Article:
Yahdon Israel is turning the literary world on its head with his simple, but powerful mission: make literature enticing to people who think they don’t like to read. His journey started two years ago by happy accident on the A train in New York City. He noticed a young boy reading a worn-out copy of “To Kill A Mockingbird” while wearing headphones, camo pants and Reebok sneakers. Something in Israel stirred, and he secretly snapped a picture of the boy. He posted it to Instagram with the caption #LiterarySwag, and the rest was history. Almost.
People began using Israel’s hashtag here and there, but he believed #LiterarySwag could be much bigger. Israel encouraged his friends to use the hashtag, but it wasn’t until he created a contest that the movement really took off. In the contest, whoever could take the most pictures of “swagged out readers” would receive prize money from Israel’s student loans. The contest was so successful that the #LiterarySwag founder continues it to this day.
Israel is like the Willy Wonka of literature. His only desire is to spread the joy of books, reading and all things literary to the rest of the world, but in his own way: by bridging the gap between literature and fashion, or, in Israel’s words, “literature as style.” He further explained: “The whole idea is you can be both because everyone can be more than one thing.”
When the contest exploded and began blowing up Bookstagram feeds, Israel experienced the profound feeling that he had actually “started something of value because people were taking it to their own levels.” This is when the swag, or fashion component, really came into play. Israel encouraged people to capture pictures both of what they were currently reading and what they were wearing.
To be clear, #LiterarySwag is not about simply snapping pictures of well-dressed people who enjoy reading; the subject must be holding a book while expressing their “personal style.” As more #LiterarySwag pictures were being posted, it was clear that not only did the contributors take some stylish pictures, but some took the challenge to another level by matching their clothes to what they were reading. Israel and participants continue to evolve the #LiterarySwag movement. “You create until someone improves on it,” Israel said.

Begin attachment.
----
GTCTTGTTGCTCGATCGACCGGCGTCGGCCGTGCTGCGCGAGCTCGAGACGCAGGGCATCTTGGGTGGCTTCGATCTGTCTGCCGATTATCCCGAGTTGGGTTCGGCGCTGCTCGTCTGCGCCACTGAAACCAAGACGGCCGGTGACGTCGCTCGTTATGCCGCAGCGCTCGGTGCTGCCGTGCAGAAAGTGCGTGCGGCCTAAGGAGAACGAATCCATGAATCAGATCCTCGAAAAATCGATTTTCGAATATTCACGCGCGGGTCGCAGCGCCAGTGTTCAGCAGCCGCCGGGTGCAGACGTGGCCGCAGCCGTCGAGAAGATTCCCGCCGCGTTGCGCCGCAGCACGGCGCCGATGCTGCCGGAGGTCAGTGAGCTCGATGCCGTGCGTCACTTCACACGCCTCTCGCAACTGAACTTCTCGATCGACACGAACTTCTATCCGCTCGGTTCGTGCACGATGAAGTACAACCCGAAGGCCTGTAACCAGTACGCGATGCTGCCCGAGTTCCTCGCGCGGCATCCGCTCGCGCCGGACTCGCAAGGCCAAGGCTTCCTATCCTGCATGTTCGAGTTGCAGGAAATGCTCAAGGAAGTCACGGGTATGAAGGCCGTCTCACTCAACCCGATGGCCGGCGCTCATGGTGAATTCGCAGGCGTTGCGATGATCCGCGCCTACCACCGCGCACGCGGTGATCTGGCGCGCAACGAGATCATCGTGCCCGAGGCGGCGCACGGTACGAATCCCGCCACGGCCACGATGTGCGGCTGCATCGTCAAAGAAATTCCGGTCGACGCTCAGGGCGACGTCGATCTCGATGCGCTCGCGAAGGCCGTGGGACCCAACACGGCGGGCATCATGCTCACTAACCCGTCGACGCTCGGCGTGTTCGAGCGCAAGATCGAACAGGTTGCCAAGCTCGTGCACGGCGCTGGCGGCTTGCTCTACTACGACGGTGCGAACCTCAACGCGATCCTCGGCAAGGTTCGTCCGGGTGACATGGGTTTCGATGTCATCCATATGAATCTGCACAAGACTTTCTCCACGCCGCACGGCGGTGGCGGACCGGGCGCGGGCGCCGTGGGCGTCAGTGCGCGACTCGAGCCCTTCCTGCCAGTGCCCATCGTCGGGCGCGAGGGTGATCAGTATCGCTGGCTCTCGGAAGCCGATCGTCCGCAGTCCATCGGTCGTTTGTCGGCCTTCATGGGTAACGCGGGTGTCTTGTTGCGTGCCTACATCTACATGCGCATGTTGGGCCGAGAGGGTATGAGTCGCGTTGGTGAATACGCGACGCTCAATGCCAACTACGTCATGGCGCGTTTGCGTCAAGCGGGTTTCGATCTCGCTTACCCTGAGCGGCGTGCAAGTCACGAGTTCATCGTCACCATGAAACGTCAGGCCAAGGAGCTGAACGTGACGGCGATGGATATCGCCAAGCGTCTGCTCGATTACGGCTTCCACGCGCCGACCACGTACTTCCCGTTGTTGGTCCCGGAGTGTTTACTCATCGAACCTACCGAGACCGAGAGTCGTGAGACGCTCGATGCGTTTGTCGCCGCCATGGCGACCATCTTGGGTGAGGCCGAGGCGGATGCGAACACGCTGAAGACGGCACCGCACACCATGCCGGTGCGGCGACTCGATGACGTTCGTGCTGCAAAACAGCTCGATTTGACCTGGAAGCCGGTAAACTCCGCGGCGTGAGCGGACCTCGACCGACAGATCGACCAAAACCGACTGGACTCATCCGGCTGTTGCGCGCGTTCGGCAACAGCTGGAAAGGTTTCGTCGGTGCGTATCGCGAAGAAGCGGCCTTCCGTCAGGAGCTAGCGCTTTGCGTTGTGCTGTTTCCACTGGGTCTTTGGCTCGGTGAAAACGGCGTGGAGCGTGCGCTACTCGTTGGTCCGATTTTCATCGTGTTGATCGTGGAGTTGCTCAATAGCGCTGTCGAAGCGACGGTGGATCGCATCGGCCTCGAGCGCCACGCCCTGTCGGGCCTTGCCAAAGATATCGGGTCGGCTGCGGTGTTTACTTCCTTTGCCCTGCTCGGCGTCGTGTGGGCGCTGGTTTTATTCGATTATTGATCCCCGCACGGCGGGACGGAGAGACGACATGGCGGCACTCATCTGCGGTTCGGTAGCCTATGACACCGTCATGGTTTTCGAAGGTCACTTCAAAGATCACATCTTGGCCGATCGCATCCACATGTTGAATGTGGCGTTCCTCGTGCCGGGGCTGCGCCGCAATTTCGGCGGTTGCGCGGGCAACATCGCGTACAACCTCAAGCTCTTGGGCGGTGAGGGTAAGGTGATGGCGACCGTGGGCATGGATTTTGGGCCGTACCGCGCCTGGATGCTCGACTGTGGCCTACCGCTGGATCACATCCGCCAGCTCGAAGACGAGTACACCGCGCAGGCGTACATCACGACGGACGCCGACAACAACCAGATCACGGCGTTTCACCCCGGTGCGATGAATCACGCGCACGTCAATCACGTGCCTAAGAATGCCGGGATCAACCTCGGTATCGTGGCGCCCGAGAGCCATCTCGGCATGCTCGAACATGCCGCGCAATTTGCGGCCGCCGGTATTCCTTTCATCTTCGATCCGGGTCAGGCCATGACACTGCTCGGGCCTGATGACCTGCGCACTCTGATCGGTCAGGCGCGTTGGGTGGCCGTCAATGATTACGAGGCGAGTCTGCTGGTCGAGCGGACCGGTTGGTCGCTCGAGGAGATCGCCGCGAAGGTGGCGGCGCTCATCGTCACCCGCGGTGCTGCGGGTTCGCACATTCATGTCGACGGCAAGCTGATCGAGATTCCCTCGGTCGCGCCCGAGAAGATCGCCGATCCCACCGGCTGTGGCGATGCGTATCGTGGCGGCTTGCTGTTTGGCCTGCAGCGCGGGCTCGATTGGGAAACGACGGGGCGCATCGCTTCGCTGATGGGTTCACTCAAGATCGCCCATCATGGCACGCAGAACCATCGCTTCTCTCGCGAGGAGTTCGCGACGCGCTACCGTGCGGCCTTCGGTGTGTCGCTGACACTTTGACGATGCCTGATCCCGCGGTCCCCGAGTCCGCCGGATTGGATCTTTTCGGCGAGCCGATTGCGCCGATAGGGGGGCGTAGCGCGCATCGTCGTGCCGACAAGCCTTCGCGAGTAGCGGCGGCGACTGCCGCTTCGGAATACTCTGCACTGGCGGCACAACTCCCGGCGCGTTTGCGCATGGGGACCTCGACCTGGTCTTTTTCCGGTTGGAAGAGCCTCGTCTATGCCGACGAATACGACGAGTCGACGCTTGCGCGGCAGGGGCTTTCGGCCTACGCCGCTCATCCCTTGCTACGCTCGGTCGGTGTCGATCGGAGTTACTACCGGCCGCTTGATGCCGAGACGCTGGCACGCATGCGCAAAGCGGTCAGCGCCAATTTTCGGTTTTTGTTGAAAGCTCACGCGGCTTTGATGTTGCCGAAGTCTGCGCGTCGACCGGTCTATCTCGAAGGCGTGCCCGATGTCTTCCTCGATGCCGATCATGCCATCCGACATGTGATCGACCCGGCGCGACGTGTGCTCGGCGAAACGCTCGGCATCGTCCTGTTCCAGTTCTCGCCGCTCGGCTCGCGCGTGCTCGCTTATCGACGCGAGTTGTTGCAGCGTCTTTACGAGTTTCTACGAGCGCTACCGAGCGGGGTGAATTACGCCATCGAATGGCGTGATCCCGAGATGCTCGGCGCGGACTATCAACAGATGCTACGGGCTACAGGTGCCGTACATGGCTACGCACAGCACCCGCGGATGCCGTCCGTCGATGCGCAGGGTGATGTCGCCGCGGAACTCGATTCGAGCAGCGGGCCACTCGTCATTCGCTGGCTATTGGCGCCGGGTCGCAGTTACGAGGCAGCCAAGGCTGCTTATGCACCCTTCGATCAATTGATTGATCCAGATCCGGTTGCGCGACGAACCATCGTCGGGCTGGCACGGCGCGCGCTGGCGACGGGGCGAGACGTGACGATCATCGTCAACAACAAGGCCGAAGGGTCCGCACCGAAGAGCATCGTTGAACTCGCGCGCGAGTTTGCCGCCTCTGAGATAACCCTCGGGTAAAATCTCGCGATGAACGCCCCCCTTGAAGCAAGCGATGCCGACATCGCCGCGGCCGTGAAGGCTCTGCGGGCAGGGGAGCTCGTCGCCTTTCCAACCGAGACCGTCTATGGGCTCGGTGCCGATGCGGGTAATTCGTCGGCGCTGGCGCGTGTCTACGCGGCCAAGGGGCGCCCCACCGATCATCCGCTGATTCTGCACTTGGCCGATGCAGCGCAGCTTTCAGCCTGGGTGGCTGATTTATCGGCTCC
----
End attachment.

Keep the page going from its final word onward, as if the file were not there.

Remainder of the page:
As a child, Israel was unhappy with the stereotypes attached to readers. He said, “There was this paradox, for me, growing up: The kids who were cool didn’t read; the kids who read weren’t cool.” Now, the writer is trying to redefine how people think about reading and what is considered to be cool. According to Israel, “Anything that has to do with literature is #LiterarySwag.” He hopes that #LiterarySwag will encourage kids to view books the same way they view clothes. Said Israel, “I want to live in a world where kids are lining up outside of Strand the way they line up outside of Foot Locker when a pair of sneakers drop.”
This is also what compelled Israel to expand #LiterarySwag beyond his first “To Kill A Mockingbird” photo. He wants to convince people that style and literature are not so different from one another. Furthermore, he wants to make everybody aware that there are still people who read and write (they’re not all dead), and these people are normal and can have fashion sense. Through this, he hopes that people will find readers to identify with, so that more people will be inspired to read. When Israel meets writers, he asks them not only for three of their favorite writers, but also for three of their favorite designers. He calls this “myliteraryswag.”
Since the #LiterarySwag movement took off, Israel has been keeping busy. He was named editor in chief of Brooklyn Magazine in 2017. In September 2015, Israel started the Literaryswag Book Club. He started the book club because he wanted to create an event that people could come to and immediately feel welcome and like they were part of something.
The Literaryswag Book Club is a monthly meeting hosted by Israel himself at The Brooklyn Circus, a vintage clothing store in the Boerum Hill section of Brooklyn. Initially, the book club met at the Strand Bookstore, but the Brooklyn locale truly sets the vibe for an evening of discussion with “a down-to-earth sense of style, with displays of Chucks and old-school letterman jackets.”
— Yahdon Israel (@yahdonisrael) May 28, 2018
Some people may wonder what swag means to the man who started it all. Israel shares, “I was born in the South Bronx. I have one brother and three sisters. We lived in shelters and navigating the housing system. My mom made our clothes from scratch. Her father was a tailor. She knew fabrics, she knew texture. ‘Don’t just go by the brand.’ She was big on instilling in us that we were more than what we had in our pockets. She was big on making sure we weren’t Frankensteined together. That’s what swag is.”
Israel hopes that by showing the literary and fashion tastes of big names in the publishing, entertainment and fashion industries, that “literature and style will become synonymous with each other.”
#LiterarySwag is so much more than a movement to get people reading. For Israel, it’s personal. As a kid, he couldn’t afford designer brands like other kids could, and they made fun of him for his fake Timberlands. However, Israel also says that if those naysayers didn’t exist, the literary movement that is exploding on the internet probably wouldn’t have either. The founder of #LiterarySwag has a message to share: “Whether your shoes are $700 or $25, whether your clothes are from Bergdorf or Target, as long as you’re reading, you’re #LiterarySwag.”